The Betsie Valley Trail floods in June 2019. Photo by Kelly Thayer.
Editor’s note: While world leaders gather through November 12 in Glasgow, Scotland, at the United Nation’s COP26 climate change conference, FLOW Founder Jim Olson in this blog calls for a new approach to watershed and land use planning and zoning in the Great Lakes Basin that respects the increasing variability of water levels.
By Jim Olson
Whether it’s extreme drought or heavy precipitation and flooding from climate change events, it is indisputable that the range between all-time high and all-time low water flows and levels in the Great Lakes watershed has changed dramatically, and will become only more extreme.
Because the change is permanent for the foreseeable future, current assumptions and data about water levels, wetland maps, and floodplain maps are obsolete. Climate change is not only straining infrastructure for water, sewer, storm runoff, roads, bridges, dams, breakwalls, harbors, airports, and more, but it also is transforming natural areas at the land-water interface. Lowland not previously mapped is changing into floodplains or even wetlands, floodplains are changing to wetlands, and wetlands are fast changing to emergent and inundated wetlands.
Yet we have not mapped what is happening and what is to come based on climate change forecasts in each area or region. We haven’t even gathered and incorporated the data on rapidly changing conditions that we need to map.
It is essential and long overdue, at this point, and a costly failure in our law and public policy, not to measure and map these changes, and adopt new or amended regulations that prevent the filling or diminishment of wetlands and floodplain-wetlands, and the new floodplains.
The sooner, the better.
We will save billions of taxpayer dollars in damages averted, and trillions of dollars nationwide, and at the same time prevent or mitigate recurring damage to our health, communities, infrastructure, and economy from the increasing intensity and frequency of climate-fueled extreme weather events. Once the mapping is completed, these areas must be jealously guarded as the backbone of our natural and built systems, for nature-based green infrastructure to provide ecosystem services that include drainage, flood control, water recharge, but also habitat and land uses that underpin our homes, communities, jobs, and economy.
In her acclaimed book Replenish (Island Press, 2017), leading global water policy expert Sandra Postel describes in Chapter 4, titled “Make Room for Floods,” the dramatic increase in the evaporation rate of 6-7% for every degree Celsius of increase in temperature. Some scientists refer to this increased rate of evaporation as “rivers in the sky,” ready to drop the next catastrophic harm somewhere in the world. Twenty-year, 50-year, or even 100-year weather events are becoming far more frequent, and have not been incorporated into our planning, land use, and development tools and regulations.
Author Postel describes the historic flood of 1927 in the Mississippi River basin, when the river breached or overtopped levees in 145 locations, inundated 16 million acres of cities and farms, and displaced 700,000 people from their homes, some for weeks or months. In the disaster’s aftermath, the Flood Control Act of 1928 directed the U.S. Army Corps to stop piecemeal management of floods in the Mississippi River basin and to adopt a coordinated system. With levees remaining the system’s backbone, the act called for something new: the creation of “floodways”—areas where some water from a raging Mississippi could exit the main channel and flow into a designated area on its former floodplain. In that way, some pressure would be taken off the levees, reducing the risks of a breach.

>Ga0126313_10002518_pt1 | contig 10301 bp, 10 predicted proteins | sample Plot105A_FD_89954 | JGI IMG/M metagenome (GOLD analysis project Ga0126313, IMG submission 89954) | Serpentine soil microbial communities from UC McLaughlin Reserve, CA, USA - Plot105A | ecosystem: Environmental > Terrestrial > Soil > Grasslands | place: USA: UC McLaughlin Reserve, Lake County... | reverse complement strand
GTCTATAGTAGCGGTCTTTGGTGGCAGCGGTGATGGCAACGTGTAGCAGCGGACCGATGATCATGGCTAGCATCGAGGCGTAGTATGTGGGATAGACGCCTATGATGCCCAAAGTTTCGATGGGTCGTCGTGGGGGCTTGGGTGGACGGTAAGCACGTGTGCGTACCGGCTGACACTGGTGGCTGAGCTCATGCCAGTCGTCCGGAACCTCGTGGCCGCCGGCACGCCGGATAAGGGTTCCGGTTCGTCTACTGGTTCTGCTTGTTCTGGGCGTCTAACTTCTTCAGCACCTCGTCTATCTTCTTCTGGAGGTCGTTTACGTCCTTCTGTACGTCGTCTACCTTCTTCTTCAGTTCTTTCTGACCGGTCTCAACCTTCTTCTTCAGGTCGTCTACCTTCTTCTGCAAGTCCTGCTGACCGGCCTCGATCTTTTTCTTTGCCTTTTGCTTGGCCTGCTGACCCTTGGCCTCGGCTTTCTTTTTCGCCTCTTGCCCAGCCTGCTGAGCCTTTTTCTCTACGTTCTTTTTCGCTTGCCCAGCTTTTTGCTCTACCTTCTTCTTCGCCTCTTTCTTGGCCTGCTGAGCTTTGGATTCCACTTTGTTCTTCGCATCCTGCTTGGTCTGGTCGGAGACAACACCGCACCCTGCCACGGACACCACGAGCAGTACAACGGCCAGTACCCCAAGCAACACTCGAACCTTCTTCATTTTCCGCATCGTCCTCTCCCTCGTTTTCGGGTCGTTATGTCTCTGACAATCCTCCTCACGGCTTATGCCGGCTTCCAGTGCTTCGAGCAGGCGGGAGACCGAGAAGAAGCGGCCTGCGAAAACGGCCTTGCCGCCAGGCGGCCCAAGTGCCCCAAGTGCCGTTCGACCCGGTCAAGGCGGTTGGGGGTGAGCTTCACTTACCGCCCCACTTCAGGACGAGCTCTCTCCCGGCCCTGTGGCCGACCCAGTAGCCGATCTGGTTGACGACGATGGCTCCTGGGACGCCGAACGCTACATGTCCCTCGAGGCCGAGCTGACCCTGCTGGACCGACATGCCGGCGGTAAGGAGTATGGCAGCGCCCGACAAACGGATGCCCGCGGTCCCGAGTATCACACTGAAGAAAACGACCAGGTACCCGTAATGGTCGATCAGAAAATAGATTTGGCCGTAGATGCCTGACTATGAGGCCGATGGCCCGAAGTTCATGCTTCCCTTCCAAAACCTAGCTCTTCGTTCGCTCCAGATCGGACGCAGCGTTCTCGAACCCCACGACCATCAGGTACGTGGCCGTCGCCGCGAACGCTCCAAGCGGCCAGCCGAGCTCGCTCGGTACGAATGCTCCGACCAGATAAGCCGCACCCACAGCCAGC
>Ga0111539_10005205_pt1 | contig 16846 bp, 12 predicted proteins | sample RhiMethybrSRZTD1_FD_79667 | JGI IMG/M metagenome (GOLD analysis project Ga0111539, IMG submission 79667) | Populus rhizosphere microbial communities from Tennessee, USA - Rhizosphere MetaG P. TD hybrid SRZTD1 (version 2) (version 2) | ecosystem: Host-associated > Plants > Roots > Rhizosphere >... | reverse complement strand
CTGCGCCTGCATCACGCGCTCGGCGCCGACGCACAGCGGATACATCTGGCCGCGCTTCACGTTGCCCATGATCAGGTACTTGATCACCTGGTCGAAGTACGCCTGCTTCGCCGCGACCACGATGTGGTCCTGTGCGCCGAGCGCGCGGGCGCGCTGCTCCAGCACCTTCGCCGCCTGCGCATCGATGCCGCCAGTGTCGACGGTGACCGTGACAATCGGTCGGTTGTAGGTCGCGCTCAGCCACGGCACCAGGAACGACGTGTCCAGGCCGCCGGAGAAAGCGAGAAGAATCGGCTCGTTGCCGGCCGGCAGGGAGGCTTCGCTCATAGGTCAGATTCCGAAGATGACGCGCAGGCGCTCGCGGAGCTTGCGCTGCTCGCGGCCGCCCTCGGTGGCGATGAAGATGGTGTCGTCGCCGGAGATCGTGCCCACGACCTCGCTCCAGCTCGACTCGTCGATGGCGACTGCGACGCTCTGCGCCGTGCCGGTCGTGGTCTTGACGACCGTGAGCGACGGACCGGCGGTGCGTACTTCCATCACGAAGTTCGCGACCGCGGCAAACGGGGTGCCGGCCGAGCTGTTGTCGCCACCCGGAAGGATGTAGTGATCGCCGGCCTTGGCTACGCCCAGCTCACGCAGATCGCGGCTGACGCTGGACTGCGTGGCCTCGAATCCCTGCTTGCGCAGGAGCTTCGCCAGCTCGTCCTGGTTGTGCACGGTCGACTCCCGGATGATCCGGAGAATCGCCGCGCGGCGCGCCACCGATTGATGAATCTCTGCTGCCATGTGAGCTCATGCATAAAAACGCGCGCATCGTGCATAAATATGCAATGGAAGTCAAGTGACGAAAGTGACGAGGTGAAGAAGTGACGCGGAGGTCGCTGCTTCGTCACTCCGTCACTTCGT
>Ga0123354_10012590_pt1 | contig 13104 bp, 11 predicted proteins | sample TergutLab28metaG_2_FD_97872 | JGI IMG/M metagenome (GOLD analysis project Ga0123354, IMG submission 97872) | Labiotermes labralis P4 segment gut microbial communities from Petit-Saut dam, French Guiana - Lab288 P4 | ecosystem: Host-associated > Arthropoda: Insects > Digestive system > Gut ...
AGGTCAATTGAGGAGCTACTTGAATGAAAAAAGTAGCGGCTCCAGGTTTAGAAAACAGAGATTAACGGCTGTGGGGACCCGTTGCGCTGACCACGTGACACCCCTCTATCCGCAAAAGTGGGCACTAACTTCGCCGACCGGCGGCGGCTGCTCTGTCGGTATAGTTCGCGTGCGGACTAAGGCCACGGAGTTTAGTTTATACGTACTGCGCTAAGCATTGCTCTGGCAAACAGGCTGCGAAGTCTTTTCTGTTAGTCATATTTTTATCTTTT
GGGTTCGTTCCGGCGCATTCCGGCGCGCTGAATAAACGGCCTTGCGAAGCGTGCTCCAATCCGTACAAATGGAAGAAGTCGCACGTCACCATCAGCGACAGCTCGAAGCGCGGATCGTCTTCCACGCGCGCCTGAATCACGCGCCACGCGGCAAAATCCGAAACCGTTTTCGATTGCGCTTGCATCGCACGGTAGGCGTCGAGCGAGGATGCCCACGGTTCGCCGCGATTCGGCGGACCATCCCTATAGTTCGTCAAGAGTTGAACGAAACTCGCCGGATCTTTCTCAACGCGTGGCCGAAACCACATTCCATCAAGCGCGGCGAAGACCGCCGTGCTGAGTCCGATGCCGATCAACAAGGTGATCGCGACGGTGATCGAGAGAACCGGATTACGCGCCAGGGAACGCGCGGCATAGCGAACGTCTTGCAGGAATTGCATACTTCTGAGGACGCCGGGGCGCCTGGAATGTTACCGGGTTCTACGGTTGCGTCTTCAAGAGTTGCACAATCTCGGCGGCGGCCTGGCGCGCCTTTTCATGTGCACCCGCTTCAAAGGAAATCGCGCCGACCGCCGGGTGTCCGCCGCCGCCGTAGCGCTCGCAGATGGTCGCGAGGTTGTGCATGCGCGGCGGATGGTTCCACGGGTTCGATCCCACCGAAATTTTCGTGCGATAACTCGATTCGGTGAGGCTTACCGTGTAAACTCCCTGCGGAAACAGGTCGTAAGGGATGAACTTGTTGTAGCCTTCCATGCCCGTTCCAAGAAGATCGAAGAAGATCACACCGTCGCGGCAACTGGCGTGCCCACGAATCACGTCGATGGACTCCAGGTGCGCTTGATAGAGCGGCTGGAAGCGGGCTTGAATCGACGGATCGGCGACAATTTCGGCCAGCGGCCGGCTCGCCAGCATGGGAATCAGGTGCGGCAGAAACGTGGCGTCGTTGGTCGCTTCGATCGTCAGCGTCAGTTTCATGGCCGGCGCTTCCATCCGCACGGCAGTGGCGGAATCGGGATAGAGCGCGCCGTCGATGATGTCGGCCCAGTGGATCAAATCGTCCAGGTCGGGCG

Because the federal government under the floodway project was persuaded to invest $14 billion to purchase farming and residential property rights in floodplains, upgrade levees, and develop other components of the system, when a record flood in 2011 poured into the restored floodways, the damages were confined to $2.8 billion, or about one percent of the $234 billion in damages to farming, cities, and infrastructure in the last major storm before the floodway project was started.
With climate change worsening and no major shift by nations and states in sight despite the hopeful changes that might come from the ongoing COP26 climate conference, it is up to each nation, state and community, and professional planners, engineers, and developers to step up their efforts to conduct and complete the needed changes in collecting data and mapping. This will allow us to know where and when to expect the expanded and shifting range of low- and high-water or flooding conditions in every watershed. Then state and local planners and zoning officials must reevaluate land use plans, zoning ordinances, and stormwater, drainage, and sedimentation control standards and ordinances.
As an emergency measure before this mapping and these much needed changes are implemented, states and local communities should impose a moratorium on any further filling, dredging, clearing, or altering of any wetlands and floodplains. Exceptions could be made where there are no adverse impacts from a proposed project when taking into account climate change effects, no other feasible and prudent alternatives exist, and the proposed activity is necessary for public health, safety, and general welfare.
If we invest in these emergency measures, collecting the data and remapping our natural areas for drainage, flood control, and water recharge, we will be more nimble and resilient before the next major weather event strikes. And it will.